NRDC: Balancing Beliefs
Q&A with Heather Taylor-Miesle, the San Francisco–based director of the NRDC Action Fund, which is dedicated to shaping public policy by working to pass priority environmental legislation.
What was the legacy of the Evangelical Climate Initiative, the 2006 statement endorsing a plan of action on global climate change and signed by 86 evangelical ministers? Did it ultimately have the cultural and political impact that its signers had hoped it would?
The Evangelical Climate Initiative served a very important purpose: as a boldly worded statement, it stood up to those leaders who were out there preaching a slash-and-burn theology, and in the process it helped start a larger and much-needed conversation about our responsibility to the earth and its people. By any measure, it was a substantial first step for many Christians on their journey toward internal reflection on the issue of climate change. All the churches I’ve been active in have had sustainability policies; I know that the ECI had a lot to do with that. So it helped move us in the right direction -- although we still have a long way to go.
Given that nothing about the data on climate change inherently challenges anyone’s religious faith, why would some Christians choose not to take action?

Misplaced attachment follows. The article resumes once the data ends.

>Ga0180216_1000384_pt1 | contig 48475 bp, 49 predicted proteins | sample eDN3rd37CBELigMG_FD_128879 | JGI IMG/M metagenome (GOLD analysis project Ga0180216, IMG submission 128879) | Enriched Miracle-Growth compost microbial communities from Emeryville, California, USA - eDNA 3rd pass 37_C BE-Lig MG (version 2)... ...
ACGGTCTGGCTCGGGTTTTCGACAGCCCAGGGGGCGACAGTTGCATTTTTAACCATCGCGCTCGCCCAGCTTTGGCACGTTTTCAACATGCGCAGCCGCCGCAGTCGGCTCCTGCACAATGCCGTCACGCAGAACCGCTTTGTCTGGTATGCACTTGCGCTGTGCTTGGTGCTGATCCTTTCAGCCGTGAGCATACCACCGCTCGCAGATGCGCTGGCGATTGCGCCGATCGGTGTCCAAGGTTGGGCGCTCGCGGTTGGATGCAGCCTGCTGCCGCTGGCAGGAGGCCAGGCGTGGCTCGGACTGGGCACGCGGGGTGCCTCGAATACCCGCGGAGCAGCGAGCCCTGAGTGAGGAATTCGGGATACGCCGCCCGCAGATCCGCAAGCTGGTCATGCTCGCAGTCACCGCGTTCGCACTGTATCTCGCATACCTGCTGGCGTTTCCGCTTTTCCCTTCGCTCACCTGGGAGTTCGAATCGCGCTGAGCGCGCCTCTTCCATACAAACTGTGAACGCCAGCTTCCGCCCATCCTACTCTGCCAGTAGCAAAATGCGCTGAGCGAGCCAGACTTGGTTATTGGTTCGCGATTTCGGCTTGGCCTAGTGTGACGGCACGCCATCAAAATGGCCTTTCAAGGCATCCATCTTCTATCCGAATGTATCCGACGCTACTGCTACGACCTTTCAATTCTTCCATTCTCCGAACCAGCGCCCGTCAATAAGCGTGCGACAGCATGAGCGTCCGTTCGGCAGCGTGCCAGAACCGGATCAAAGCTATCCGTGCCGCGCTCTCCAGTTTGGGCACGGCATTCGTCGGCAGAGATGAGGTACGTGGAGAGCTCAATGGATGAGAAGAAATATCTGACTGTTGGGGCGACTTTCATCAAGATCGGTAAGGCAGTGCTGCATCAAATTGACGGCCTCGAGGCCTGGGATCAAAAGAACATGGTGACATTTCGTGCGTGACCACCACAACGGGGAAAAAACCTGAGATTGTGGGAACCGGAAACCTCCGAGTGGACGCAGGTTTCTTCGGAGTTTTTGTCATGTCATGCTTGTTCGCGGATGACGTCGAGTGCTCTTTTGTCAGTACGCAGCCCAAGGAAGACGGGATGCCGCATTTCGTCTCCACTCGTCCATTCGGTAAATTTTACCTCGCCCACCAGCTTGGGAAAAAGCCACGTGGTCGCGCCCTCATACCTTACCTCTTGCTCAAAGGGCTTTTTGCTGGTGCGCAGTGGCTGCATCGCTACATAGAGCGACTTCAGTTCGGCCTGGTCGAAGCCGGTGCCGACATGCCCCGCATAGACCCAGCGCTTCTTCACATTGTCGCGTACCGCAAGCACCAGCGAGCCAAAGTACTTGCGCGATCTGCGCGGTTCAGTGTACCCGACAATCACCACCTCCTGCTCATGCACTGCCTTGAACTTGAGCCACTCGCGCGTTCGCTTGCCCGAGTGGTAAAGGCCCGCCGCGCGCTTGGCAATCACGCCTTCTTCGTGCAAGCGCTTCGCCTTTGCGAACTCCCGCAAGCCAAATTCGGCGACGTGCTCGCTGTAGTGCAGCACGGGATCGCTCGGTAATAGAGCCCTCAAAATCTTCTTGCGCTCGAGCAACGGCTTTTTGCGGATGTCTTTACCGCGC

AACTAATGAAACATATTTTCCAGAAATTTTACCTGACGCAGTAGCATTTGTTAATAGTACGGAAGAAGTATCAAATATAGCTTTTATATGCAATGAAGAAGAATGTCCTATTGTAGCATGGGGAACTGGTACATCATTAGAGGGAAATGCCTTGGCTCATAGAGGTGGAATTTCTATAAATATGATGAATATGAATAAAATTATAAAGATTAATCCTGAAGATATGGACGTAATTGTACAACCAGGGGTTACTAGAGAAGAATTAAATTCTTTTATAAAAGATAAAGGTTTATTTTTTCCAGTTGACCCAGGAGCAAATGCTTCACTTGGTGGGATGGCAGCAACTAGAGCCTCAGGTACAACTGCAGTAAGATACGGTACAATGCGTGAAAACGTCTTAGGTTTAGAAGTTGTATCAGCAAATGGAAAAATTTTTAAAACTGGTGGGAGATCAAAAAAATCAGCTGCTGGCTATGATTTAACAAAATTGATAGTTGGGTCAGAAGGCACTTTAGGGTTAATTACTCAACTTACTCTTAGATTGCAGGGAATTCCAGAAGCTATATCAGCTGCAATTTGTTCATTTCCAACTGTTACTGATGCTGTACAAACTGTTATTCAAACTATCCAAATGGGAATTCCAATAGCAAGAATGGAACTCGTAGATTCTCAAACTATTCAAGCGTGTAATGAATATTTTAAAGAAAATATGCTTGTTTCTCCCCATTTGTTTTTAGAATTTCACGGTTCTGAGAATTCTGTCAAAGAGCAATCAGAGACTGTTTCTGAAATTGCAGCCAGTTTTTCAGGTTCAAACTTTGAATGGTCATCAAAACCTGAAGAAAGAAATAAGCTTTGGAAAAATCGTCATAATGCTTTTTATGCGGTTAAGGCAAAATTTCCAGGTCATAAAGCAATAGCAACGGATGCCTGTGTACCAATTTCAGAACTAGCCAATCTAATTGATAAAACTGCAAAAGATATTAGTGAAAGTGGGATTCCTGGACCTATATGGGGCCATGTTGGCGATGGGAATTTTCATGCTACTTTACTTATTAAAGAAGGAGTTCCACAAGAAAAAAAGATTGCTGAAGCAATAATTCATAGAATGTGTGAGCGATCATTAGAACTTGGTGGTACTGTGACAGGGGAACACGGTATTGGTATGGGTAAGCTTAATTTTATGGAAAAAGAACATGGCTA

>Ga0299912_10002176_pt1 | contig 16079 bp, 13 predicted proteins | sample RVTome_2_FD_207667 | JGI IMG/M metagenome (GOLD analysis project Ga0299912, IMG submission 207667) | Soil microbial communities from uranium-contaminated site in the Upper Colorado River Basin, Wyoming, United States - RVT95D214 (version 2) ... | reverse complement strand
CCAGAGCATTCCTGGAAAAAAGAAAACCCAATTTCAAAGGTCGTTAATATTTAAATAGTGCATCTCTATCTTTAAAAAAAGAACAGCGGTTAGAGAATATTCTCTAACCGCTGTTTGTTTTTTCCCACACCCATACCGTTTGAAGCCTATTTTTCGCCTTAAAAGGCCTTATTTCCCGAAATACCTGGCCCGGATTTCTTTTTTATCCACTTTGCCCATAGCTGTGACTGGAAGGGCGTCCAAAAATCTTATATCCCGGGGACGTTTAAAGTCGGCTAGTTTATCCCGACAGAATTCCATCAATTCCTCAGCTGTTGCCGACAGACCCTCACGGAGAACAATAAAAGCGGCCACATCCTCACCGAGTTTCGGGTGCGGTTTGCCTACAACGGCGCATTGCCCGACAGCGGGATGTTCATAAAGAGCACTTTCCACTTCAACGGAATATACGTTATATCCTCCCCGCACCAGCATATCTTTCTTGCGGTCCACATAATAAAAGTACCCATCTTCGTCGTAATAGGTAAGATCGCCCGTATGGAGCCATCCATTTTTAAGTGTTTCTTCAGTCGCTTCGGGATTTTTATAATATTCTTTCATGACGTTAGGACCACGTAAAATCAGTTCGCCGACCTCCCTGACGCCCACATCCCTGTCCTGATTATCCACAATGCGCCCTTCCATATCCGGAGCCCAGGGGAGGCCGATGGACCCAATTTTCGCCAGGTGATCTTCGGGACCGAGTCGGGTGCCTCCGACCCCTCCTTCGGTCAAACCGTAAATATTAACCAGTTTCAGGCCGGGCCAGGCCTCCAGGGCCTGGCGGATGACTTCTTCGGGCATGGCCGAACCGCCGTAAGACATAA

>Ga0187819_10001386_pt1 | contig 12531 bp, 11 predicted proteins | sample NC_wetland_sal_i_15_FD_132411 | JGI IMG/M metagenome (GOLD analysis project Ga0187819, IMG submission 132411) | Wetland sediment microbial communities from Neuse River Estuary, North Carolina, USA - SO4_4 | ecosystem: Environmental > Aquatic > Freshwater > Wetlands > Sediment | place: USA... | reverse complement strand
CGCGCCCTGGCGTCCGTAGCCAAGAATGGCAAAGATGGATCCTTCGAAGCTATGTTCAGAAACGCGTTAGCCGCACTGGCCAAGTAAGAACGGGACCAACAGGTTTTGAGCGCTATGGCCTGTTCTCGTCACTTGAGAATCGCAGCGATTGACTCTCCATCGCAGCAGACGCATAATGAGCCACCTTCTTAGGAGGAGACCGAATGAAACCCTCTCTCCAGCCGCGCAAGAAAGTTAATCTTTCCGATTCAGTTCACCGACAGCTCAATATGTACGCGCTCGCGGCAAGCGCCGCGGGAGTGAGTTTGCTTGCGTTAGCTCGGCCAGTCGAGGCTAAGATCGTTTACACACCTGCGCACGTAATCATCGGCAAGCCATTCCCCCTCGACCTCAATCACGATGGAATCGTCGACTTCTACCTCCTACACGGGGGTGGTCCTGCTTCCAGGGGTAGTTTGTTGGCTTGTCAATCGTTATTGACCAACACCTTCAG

Christians have faith that Jesus has a plan, and that we are going to eventually get to a better place. For some of them -- but by no means all of them! -- this faith in a better future can lead to the sense that we don’t have to worry so much about what we have right here, right now. To these people, inactivity may not be linked to denial so much as it is to their spiritual priorities. They may simply not see this ephemeral world as having equal importance in the context of their everyday lives.
Do you, as someone who is both a devout Christian and a dedicated environmentalist, ever encounter difficulty communicating your positions to other members of either group? If so, how do you overcome it?
I encounter it every day. Some Christians feel like environmentalists have painted them as being manipulated and misguided by the equivalent of bedtime stories. Some environmentalists feel like Christians have turned their backs on facts and are closed off to sensible discourse. The arguments just divide us. I am an environmentalist because I am a Christian: I treasure the earth because I know it was a gift from God. That being said, I also value science and the mysteries it helps unlock. For me, my support for the environment and my faith are linked, and I try to articulate that to both groups.